6. Over the first two decades of the 19th century, a public debate began to take place about the abolition of sati.There were three main parties to this debate: the British colonial government, Hindu reformers, and orthodox Hindus.
    • While the government seemed happy to permit and regulate the practice of sati, some colonial officials viewed sati as a cruel, inhumane practice and even tried to prevent it.
      • They were also under pressure from Christian missionaries, who had been campaigning against it in India, and in Britain.
      • Despite the fact that the practice was followed mostly only among upper castes, the official British position remained that sati was an integral part of Hindu religious practice and that opposing it would upset all Hindus.
  7. For British officials, the primary concern was whether sati could be “safely” banned without upsetting natives. Some among them were convinced that this was possible, primarily because sati was not being practiced according to the scriptures.
    • British officials who were against abolishing it stressed the original basis for legalising it — that it was a religious practice with scriptural sanction.
    • Those in favour of abolition argued that, in practice, sati had little similarity to the ritual described in religious texts.
    • Regardless of whether they were for or against abolition, the scriptures were the point of focus, not the inherent evil of sati.
      • In 1818, Walter Ewer, a superintendent of police in the Lower Provincespresent day West Bengal, Bangladesh, and parts of Assam and Bihar, wrote a letter to the judicial department on the subject of sati.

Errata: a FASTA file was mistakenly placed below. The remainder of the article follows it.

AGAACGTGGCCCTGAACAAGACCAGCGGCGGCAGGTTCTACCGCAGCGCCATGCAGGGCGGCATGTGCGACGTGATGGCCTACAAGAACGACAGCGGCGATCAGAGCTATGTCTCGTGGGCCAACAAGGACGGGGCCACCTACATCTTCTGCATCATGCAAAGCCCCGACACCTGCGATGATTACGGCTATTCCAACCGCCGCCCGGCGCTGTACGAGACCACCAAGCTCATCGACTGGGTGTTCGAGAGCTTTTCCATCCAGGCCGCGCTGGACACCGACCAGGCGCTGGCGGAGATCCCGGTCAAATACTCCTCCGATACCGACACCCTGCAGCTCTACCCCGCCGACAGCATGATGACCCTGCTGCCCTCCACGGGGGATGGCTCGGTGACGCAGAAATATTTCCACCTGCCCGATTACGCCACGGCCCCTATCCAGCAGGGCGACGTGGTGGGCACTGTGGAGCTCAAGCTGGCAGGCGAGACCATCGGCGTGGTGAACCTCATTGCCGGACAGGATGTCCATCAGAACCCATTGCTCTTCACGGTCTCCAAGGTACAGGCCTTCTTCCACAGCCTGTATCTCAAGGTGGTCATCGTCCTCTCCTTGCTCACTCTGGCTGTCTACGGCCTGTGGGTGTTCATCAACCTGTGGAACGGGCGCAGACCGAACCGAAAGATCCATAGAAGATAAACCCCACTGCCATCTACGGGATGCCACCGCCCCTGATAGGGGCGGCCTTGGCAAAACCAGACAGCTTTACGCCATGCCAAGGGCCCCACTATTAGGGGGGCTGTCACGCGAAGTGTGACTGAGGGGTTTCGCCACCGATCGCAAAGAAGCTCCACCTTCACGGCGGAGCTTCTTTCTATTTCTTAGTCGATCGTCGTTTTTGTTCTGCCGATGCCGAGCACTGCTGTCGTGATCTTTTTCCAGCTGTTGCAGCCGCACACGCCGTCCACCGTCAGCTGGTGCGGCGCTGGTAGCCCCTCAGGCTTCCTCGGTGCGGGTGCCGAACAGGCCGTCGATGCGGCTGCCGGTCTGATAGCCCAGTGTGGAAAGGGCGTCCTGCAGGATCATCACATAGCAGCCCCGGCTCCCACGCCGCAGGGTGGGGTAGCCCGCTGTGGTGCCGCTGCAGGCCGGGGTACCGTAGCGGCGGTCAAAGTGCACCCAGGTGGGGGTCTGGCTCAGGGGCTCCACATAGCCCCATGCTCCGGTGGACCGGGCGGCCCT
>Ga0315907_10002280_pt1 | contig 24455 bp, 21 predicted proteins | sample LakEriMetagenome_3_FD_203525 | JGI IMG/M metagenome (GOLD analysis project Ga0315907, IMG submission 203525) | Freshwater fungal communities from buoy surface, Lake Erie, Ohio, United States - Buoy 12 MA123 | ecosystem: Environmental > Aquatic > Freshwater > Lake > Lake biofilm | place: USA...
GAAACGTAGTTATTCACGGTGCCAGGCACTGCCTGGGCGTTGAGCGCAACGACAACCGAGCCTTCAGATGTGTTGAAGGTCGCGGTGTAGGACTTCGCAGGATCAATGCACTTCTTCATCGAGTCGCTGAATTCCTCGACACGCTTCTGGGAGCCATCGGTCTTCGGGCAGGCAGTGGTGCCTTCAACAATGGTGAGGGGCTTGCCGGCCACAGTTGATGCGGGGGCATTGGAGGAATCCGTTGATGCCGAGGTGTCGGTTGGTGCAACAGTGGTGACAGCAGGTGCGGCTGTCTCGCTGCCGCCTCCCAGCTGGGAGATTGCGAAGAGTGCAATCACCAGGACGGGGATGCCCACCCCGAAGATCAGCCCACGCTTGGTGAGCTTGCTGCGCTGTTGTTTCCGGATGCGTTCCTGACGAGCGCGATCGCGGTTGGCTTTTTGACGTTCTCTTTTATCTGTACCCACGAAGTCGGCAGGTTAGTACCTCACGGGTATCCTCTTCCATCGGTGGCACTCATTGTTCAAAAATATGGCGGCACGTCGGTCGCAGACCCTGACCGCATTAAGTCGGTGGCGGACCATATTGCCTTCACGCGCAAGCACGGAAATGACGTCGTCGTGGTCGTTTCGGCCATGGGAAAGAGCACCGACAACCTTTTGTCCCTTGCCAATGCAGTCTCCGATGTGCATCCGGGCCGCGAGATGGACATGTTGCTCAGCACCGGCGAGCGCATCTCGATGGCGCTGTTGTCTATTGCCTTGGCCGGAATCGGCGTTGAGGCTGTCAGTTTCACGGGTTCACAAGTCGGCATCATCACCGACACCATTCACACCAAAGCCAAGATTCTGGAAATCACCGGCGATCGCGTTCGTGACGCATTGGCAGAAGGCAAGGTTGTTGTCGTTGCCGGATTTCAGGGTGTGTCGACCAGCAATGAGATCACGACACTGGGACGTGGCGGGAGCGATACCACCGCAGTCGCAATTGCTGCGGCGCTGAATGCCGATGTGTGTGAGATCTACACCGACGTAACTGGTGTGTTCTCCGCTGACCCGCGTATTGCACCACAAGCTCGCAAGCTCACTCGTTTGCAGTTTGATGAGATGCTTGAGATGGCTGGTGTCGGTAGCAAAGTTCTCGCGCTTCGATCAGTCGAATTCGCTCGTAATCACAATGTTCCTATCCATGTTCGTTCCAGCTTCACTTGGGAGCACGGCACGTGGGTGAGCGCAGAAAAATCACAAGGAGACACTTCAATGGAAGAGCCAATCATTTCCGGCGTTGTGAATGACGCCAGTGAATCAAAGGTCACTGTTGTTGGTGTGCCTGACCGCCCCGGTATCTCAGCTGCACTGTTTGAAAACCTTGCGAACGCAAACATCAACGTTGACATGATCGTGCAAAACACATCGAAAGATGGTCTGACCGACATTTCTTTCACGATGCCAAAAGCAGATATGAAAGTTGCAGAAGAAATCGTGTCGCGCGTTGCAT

• Personally, Ewer was in favour of abolishing sati.
        • He wrote that, in his districts, families coerced widows to perform sati to save the expense of supporting them or to be rid of their claim to the family wealth. Brahmin pandits, who earned money from performing the ceremony, also exerted pressure.
        • To him, sati was far from a “voluntary act of devotion” performed for “the spiritual benefit of the widow and the deceased” – which was what the scriptures required.
        • Ewer also pointed out that the various scriptures had differing views on the issue, including the Manusmriti.
    • Thus British officials like Ewer, though in favour of abolishing sati, argued against the practice not because it was cruel but because it was being practiced wrongly. By banning it, the British were seeking to uphold what they considered Indian tradition.
  8. Raja Rammohun Roy, the most outspoken and famous representative of the Hindu reformers, argued that the scriptures actually recommended a life of harsh, highly restricted widowhood over sati.
    • Roy’s thoughts are best documented in a pamphlet he wrote on the debate in 1830, a year after sati was banned.
      • For Roy, the opinion of the Manusmriti was the most important. And he explained that the ancient text rejected sati in favour of women strictly living as widows devoted to their dead husband.
        • Called “ascetic widowhood,” this required widows to “continue till death forgiving all injuries, performing austere duties, avoiding every sensual pleasure, and cheerfully practicing the incomparable rules of virtue which have been followed by such women as were devoted to only one husband.🤐
        • To further support his view, Roy quoted a line from the Vedas that says that “life should not be destroyed for future benefit.”
        • At the same time, he also dismissed another Vedic verse, which speaks of women entering the fire to stay with their husbands, arguing that it was vague and open to multiple interpretations.Full verse: “O fire, let these women, with bodies anointed with clarified butter, eyes coloured with collyrium and void of tears, enter thee, the parent of water, that they may not be separated from their husbands, themselves sinless, and jewels amongst women.” Roy believed the verse was a description of the cycles of the moon.
        • Finally, Roy argued even when certain other scriptures permitted sati, they required the widow to voluntarily enter the flames without any hope of reward. Like Ewer, he argued that the way sati was being practiced at the time violated both of these conditions and so amounted to “mere suicide” or “female murder”.
  9. Standing in opposition to Rammohun and colonial officials like Ewer were the orthodox Hindus, who celebrated sati as a ritual willingly performed by devout Hindu women.